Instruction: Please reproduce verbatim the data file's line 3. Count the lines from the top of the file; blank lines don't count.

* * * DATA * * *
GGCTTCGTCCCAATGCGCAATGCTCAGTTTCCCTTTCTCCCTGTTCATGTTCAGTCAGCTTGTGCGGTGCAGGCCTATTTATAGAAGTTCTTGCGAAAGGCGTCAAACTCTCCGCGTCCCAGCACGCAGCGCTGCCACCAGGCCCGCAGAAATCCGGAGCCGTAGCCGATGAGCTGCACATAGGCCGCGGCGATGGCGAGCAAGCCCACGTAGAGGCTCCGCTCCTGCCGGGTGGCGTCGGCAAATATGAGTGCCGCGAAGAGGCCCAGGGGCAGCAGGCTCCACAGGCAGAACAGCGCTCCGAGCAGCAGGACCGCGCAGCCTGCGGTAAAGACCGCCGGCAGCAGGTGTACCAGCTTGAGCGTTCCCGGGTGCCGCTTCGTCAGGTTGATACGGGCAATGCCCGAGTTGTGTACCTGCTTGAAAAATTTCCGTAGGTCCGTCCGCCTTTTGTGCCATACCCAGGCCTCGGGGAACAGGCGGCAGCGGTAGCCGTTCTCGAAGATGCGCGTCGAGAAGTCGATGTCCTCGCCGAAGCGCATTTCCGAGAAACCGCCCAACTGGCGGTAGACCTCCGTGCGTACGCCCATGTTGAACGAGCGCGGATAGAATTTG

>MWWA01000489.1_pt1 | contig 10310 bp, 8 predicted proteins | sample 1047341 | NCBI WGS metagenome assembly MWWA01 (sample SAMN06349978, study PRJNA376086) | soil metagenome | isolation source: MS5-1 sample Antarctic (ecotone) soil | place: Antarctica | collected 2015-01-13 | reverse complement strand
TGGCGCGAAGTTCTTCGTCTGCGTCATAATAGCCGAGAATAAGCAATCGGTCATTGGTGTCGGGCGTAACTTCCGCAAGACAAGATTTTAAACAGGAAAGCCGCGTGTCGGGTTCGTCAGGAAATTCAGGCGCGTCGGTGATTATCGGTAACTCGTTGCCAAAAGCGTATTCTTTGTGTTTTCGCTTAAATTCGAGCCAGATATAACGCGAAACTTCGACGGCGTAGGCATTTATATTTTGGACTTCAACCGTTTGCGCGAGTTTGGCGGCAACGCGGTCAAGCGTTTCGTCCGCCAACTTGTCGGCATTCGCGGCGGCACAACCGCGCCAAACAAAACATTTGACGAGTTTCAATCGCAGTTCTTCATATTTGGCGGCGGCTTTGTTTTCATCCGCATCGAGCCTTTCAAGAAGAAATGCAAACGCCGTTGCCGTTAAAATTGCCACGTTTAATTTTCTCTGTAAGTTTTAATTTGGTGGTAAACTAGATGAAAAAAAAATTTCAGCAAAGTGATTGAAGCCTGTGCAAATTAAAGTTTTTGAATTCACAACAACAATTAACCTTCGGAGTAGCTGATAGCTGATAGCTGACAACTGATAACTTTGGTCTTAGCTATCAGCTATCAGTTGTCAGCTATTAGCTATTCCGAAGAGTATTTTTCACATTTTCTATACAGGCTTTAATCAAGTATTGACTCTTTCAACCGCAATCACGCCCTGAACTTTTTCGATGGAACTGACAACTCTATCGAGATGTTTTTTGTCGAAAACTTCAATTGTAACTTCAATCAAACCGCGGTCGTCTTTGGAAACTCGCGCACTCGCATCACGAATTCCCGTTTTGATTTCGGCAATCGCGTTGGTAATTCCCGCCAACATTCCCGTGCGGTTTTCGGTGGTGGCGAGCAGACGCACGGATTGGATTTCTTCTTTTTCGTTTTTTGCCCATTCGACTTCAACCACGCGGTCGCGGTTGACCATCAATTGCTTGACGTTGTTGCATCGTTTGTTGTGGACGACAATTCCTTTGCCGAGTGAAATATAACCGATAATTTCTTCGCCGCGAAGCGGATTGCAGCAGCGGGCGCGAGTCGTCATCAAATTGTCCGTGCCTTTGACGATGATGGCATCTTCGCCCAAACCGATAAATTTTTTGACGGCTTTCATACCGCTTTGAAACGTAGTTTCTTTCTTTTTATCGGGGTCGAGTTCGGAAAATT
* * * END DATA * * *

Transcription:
TGGCGCGAAGTTCTTCGTCTGCGTCATAATAGCCGAGAATAAGCAATCGGTCATTGGTGTCGGGCGTAACTTCCGCAAGACAAGATTTTAAACAGGAAAGCCGCGTGTCGGGTTCGTCAGGAAATTCAGGCGCGTCGGTGATTATCGGTAACTCGTTGCCAAAAGCGTATTCTTTGTGTTTTCGCTTAAATTCGAGCCAGATATAACGCGAAACTTCGACGGCGTAGGCATTTATATTTTGGACTTCAACCGTTTGCGCGAGTTTGGCGGCAACGCGGTCAAGCGTTTCGTCCGCCAACTTGTCGGCATTCGCGGCGGCACAACCGCGCCAAACAAAACATTTGACGAGTTTCAATCGCAGTTCTTCATATTTGGCGGCGGCTTTGTTTTCATCCGCATCGAGCCTTTCAAGAAGAAATGCAAACGCCGTTGCCGTTAAAATTGCCACGTTTAATTTTCTCTGTAAGTTTTAATTTGGTGGTAAACTAGATGAAAAAAAAATTTCAGCAAAGTGATTGAAGCCTGTGCAAATTAAAGTTTTTGAATTCACAACAACAATTAACCTTCGGAGTAGCTGATAGCTGATAGCTGACAACTGATAACTTTGGTCTTAGCTATCAGCTATCAGTTGTCAGCTATTAGCTATTCCGAAGAGTATTTTTCACATTTTCTATACAGGCTTTAATCAAGTATTGACTCTTTCAACCGCAATCACGCCCTGAACTTTTTCGATGGAACTGACAACTCTATCGAGATGTTTTTTGTCGAAAACTTCAATTGTAACTTCAATCAAACCGCGGTCGTCTTTGGAAACTCGCGCACTCGCATCACGAATTCCCGTTTTGATTTCGGCAATCGCGTTGGTAATTCCCGCCAACATTCCCGTGCGGTTTTCGGTGGTGGCGAGCAGACGCACGGATTGGATTTCTTCTTTTTCGTTTTTTGCCCATTCGACTTCAACCACGCGGTCGCGGTTGACCATCAATTGCTTGACGTTGTTGCATCGTTTGTTGTGGACGACAATTCCTTTGCCGAGTGAAATATAACCGATAATTTCTTCGCCGCGAAGCGGATTGCAGCAGCGGGCGCGAGTCGTCATCAAATTGTCCGTGCCTTTGACGATGATGGCATCTTCGCCCAAACCGATAAATTTTTTGACGGCTTTCATACCGCTTTGAAACGTAGTTTCTTTCTTTTTATCGGGGTCGAGTTCGGAAAATT